17. State why self-report questionnaires are useful and give examples.
18. State the goal of cognitive-behavioral treatment.
19. Describe Module 1: Psychoeducation and Worry Awareness Training.
20. Describe Module 2: Uncertainty Recognition and Behavioral Exposure.
21. Describe Module 3: Reevaluation of the Usefulness of Worry.
22. Describe Module 4: Problem-Solving Training.
23. Describe Module 5: Imaginal Exposure.
24. Describe Module 6: Relapse Prevention.
25. Discuss negative problem orientation as described in Module 4.
26. List the three guidelines for attaining a goal according to Module 4.
27. List advantages and disadvantages of statistical comparison of mean effects.
28. Describe briefly the four Cognitive-Behavioral Therapy and Wait-List Control studies.
29. List several client complicating factors.
30. List several therapist complicating factors.
31. List contextual complicating factors.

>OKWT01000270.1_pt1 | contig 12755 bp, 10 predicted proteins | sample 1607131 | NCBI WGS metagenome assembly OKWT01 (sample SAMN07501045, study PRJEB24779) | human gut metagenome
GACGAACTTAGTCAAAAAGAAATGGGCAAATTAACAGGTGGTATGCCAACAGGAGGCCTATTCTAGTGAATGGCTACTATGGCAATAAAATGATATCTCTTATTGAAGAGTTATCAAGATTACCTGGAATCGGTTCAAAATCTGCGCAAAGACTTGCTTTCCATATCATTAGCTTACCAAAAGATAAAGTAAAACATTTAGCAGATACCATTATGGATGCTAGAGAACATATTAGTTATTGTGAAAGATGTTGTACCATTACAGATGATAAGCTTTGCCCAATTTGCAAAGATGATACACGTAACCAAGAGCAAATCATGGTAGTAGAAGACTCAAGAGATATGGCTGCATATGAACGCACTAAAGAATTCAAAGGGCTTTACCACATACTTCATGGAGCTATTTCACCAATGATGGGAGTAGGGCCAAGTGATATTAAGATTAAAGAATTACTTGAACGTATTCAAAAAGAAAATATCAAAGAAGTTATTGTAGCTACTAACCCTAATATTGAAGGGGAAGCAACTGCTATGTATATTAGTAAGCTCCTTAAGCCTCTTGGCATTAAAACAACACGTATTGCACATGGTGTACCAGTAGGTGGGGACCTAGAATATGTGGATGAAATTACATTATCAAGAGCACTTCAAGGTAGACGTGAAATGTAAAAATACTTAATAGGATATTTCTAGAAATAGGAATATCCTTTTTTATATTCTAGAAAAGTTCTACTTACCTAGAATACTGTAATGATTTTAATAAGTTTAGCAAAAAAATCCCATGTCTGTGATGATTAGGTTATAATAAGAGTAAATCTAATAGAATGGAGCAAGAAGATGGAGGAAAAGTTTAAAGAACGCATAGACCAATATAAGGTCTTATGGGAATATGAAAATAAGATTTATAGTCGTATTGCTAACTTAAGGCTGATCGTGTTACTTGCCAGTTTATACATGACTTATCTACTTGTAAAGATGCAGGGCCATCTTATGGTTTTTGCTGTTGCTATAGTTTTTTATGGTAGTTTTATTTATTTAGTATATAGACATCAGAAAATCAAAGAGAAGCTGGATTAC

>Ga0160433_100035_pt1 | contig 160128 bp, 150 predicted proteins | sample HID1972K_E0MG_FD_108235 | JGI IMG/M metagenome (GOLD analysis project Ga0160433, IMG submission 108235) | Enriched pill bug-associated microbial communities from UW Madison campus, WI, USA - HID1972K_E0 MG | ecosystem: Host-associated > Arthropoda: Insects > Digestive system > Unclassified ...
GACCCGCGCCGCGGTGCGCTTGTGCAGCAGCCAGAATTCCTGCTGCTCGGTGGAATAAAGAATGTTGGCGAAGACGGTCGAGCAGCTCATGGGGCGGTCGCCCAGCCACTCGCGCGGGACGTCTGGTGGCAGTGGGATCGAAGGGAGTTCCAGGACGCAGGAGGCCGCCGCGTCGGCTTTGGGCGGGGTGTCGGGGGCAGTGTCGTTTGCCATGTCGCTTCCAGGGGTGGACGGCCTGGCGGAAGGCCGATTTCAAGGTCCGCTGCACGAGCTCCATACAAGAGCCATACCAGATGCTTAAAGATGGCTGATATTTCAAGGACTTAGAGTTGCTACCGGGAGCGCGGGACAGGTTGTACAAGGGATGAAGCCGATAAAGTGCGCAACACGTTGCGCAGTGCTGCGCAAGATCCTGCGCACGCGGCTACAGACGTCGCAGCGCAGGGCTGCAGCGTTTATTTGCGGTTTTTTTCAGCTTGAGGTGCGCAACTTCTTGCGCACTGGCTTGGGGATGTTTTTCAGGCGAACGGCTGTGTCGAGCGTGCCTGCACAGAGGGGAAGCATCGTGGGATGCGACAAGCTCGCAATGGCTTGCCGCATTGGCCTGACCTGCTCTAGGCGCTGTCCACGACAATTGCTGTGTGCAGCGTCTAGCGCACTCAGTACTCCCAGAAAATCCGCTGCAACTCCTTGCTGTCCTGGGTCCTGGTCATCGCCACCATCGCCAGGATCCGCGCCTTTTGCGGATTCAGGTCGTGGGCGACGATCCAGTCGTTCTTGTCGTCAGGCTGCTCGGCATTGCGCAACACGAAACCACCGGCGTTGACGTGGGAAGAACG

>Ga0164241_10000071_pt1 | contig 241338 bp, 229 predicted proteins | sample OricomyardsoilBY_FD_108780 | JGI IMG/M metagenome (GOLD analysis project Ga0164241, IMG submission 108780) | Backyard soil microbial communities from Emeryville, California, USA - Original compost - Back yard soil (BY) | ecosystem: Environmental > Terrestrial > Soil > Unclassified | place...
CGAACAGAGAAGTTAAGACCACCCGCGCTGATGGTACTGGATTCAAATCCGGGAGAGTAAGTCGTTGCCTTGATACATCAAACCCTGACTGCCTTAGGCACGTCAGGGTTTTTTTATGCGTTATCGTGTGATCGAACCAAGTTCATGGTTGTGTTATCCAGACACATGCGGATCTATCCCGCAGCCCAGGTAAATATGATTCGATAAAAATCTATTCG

Course Contents

1. Description of Generalized Anxiety Disorder
    Diagnosis of GAD
    Clinical Picture: What Does GAD Look Like?
    The Cost of GAD
2. A Cognitive Model of Generalized Anxiety Disorder
    Intolerance of Uncertainty
    Positive Beliefs about Worry
    Negative Problem Orientation
    Cognitive Avoidance
    Connections between Model Components
    Clinical Implications of the Model
3. Diagnosis and Assessment
    The Clinical Interview
    Obstacles to the Diagnosis of GAD
    Differential Diagnosis
    Structured Diagnostic Interviews.
    Self-Report Questionnaires
    Appendix 3.1 Worry and Anxiety Questionnaire (WAC)
    Summary and Concluding Remarks
    Appendix 3.2 Penn State Worry Questionnaire (PSWC)
    Appendix 3.3 Intolerance of Uncertainty Scale (IUS)
    Appendix 3.4 Why Worry II (WW-II)
    Appendix 3.5 Negative Problem Orientation Questionnaire (NPOQ)